He is both a hope and a scare. His societal reforms are long-awaited and will surely be important and positive in the long run, shy as they may look to western eyes. His aggression against Yemen and Qatar etc. are very terrifying. The Yemen war is a new Vietnam in terms of humanitarian crisis and there is no solution in sight, but still.
He has introduced a series of urgently needed social and economic reforms as part of the Kingdom’s Vision 2030. Women were given their full legal rights (the male-guardianship system was abolished, lifted the ban on women’s driving, women’s participation in the workforce was boosted, Hijab has become a personal choice). Opened up the country for foreign investment and tourism (for the first time! Saudi Arabia plans to host more than 100 million visitors per year by the year 2030).
Lifted the ban on music festivals and international events (it hosted WWE, Formula E, MDLBEAST music festival, along with other exciting regional and international events). Non-oil revenues increased to 48% of the annual budget’s revenue. Increased the assets of the Saudi Public Investment Fund (PIF) from 500 million Riyals to 1.5 trillion Riyals. (The fund is expected to bring in 150 million Riyals to the Saudi economy every year). Introduced initiatives to reduce Saudi Arabia’s carbon emission through launching the Saudi Green Initiative and the Middle East Green Initiative. Invested heavily in renewable energy (solar, wind and hydrogen fuel). Saudi Arabia is expected to export clean energy to the rest of the world.
Saudi woman believes that Mohammed bin Salman is the best thing that happened to Saudi Arabia in a very long time. Societies with greater gender equality not only offer better socioeconomic opportunities for women but also tend to grow faster and more equitably. There are gains in poverty reduction, environmental sustainability, consumer choice, innovation and decision-making on a wider set of issues. Lowering the barriers faced by women entrepreneurs at home and internationally, and helping more businesswomen to connect to international value chains, would bolster growth and inclusion. It would create more – and better-paying – jobs for women, not least since women-owned firms hire more women, especially at senior levels. The overall growth of women in the development of the country.
That is why taking gender into account matters when developing and implementing trade policy. Placing women at the heart of global policymaking will go a long way towards realizing the United Nations 2030 Agenda goal of achieving gender equality and empowering all women and girls. Economic development and gender equality go hand-in-hand. He appointed women in senior roles in the government and the private sector as part of a massive campaign to empower women.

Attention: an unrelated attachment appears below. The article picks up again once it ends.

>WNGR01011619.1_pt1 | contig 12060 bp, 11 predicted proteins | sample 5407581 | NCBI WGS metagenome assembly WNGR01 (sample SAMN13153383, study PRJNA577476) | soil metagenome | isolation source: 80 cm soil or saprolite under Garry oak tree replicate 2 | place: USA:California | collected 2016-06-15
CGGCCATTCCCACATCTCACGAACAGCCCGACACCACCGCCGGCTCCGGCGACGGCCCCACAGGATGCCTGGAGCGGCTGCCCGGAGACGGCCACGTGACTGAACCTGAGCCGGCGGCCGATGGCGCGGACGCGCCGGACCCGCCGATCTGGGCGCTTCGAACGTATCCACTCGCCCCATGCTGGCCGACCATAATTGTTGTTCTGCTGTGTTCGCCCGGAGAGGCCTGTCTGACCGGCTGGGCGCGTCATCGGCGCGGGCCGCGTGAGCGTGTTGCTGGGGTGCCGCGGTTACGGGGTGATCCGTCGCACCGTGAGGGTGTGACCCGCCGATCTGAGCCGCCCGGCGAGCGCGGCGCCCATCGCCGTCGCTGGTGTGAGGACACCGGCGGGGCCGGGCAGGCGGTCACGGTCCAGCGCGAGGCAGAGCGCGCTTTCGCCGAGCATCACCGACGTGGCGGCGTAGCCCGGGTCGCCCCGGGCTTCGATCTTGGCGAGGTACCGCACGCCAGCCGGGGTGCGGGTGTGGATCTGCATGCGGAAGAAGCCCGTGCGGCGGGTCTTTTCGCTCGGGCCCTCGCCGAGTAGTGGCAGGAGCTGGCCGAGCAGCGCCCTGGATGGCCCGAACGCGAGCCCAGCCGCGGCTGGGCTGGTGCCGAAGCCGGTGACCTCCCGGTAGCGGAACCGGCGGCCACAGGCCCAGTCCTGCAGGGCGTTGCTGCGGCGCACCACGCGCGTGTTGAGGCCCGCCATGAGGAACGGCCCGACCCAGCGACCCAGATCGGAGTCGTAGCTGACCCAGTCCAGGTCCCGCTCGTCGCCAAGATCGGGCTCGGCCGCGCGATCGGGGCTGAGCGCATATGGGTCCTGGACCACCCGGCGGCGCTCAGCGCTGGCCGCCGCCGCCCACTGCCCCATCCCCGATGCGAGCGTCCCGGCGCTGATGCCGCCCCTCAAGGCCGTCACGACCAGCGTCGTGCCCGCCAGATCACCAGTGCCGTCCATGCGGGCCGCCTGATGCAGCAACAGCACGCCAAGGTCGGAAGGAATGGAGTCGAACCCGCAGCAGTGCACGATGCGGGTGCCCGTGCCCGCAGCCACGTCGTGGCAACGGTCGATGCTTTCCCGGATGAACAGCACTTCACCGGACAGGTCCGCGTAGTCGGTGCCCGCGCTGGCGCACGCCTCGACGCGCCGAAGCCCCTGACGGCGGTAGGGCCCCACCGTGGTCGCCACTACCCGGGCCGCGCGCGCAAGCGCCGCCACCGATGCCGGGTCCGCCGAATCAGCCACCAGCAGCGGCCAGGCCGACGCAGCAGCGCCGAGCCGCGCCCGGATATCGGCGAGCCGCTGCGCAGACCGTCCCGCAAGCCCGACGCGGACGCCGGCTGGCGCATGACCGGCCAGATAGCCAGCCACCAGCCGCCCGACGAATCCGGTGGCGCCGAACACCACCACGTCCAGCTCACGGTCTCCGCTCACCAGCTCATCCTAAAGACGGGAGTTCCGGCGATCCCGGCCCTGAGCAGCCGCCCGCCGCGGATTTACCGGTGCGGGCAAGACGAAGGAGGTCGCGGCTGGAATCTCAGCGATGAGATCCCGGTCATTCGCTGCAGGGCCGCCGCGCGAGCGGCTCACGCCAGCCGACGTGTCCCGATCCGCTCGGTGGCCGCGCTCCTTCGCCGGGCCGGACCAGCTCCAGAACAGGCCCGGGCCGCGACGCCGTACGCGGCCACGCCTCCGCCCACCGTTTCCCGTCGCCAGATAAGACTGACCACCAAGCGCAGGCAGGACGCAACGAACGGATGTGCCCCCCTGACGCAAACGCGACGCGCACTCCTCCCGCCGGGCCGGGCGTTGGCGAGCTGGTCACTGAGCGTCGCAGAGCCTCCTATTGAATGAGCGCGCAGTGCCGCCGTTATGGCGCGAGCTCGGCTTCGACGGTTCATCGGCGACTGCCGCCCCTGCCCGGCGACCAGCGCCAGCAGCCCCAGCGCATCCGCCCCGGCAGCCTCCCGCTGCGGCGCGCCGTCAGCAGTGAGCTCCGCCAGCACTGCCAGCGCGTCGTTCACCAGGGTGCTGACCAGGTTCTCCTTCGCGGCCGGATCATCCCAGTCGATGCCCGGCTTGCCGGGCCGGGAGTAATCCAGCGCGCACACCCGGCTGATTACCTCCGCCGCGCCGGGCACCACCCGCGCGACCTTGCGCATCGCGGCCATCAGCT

He also cracked down on corruption ($100 billion was retrieved). Invested in renewable energy (Saudi Arabia enjoys one of the best locations in the world for sun exposure which can be used to export solar energy to the rest of the world, remaining yet again, an energy provider). Launched mega-projects that are 100% powered by renewable energy such as NEOM, the Red Sea Islands, Amala.
Young future King, Mohammed bin Salman was born on 31 August 1985, the eldest son of Prince Salman bin Abdul Aziz Al Saud’s third wife, Fahda bint Falah Al Hithlain. After gaining a bachelor’s degree in law at King Saud University in the capital Riyadh, he worked for several state bodies. In 2009, he was appointed a special adviser to his father, who was serving as governor of Riyadh at the time.
Mohammed bin Salman’s rise to power began in 2013 when he was named the head of the Crown Prince’s Court, with the rank of minister. The previous year, his father had been appointed crown prince after the death of Nayef bin Abdul Aziz. In January 2015, King Abdullah bin Abdul Aziz died and Salman acceded to the throne at the age of 79.
The new king immediately made two decisions that surprised observers, naming his son minister of defence and nephew Mohammed bin Nayef deputy crown prince. The latter became the first of the grandsons of Ibn Saud, the founder of the kingdom, to move on to the line of succession. One of Mohammed bin Salman’s first acts as defence minister was to launch a military campaign in Yemen in March 2015 along with other Arab states after the Houthi rebel movement, which they saw as an Iranian proxy, seized control of the capital Sanaa and forced President Abdrabbuh Mansour Hadi to flee abroad.
In April 2015, King Salman made more startling changes to the line of succession, appointing Mohammed bin Nayef as crown prince and his son deputy crown prince, second deputy prime minister and president of the Council of Economic and Development Affairs. The plan, called Vision 2030, envisages increasing non-oil revenue to 600bn riyals ($160bn; £123bn) by 2020 and 1trn riyals by 2030, up from 163.5bn riyals in 2015. The prince said he wanted to create the world’s largest sovereign wealth fund, worth up to $3ten, with money generated by partially privatizing the state oil company, Saudi Aramco.
In April 2017, the kingdom announced plans for a 334 sq km (129 sq mile) entertainment city on the edge of Riyadh offering a range of cultural and sporting activities – including a safari park. The prince was also seen as having spearheaded a boycott of Qatar, which Saudi Arabia, the United Arab Emirates, Bahrain and Egypt began in early June 2017 over its alleged support for terrorism and meddling in its neighbours’ affairs. However, the Khashoggi case has shifted the focus towards the darker side of Salman’s record, one that includes the imprisonment of critics and human rights activists, thousands of civilian deaths in Yemen and a rapid rise in the number of executions since his ascent to power.